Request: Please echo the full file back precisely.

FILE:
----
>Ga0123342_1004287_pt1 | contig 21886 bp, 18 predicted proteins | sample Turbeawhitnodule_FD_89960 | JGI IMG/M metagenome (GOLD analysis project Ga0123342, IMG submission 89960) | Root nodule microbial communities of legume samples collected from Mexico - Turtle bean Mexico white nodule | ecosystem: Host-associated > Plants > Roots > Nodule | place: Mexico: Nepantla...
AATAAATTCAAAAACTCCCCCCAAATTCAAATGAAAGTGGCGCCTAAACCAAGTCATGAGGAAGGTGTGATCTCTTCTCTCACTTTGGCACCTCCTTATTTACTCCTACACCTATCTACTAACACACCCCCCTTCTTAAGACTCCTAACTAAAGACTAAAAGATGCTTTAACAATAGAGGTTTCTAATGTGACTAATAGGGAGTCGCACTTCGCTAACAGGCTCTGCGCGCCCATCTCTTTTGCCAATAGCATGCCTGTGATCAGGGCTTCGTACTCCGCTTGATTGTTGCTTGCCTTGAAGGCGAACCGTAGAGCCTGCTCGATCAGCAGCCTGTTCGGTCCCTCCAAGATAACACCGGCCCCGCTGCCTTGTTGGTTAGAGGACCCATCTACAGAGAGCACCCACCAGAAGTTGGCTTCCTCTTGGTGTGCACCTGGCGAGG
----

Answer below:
>Ga0123342_1004287_pt1 | contig 21886 bp, 18 predicted proteins | sample Turbeawhitnodule_FD_89960 | JGI IMG/M metagenome (GOLD analysis project Ga0123342, IMG submission 89960) | Root nodule microbial communities of legume samples collected from Mexico - Turtle bean Mexico white nodule | ecosystem: Host-associated > Plants > Roots > Nodule | place: Mexico: Nepantla...
AATAAATTCAAAAACTCCCCCCAAATTCAAATGAAAGTGGCGCCTAAACCAAGTCATGAGGAAGGTGTGATCTCTTCTCTCACTTTGGCACCTCCTTATTTACTCCTACACCTATCTACTAACACACCCCCCTTCTTAAGACTCCTAACTAAAGACTAAAAGATGCTTTAACAATAGAGGTTTCTAATGTGACTAATAGGGAGTCGCACTTCGCTAACAGGCTCTGCGCGCCCATCTCTTTTGCCAATAGCATGCCTGTGATCAGGGCTTCGTACTCCGCTTGATTGTTGCTTGCCTTGAAGGCGAACCGTAGAGCCTGCTCGATCAGCAGCCTGTTCGGTCCCTCCAAGATAACACCGGCCCCGCTGCCTTGTTGGTTAGAGGACCCATCTACAGAGAGCACCCACCAGAAGTTGGCTTCCTCTTGGTGTGCACCTGGCGAGG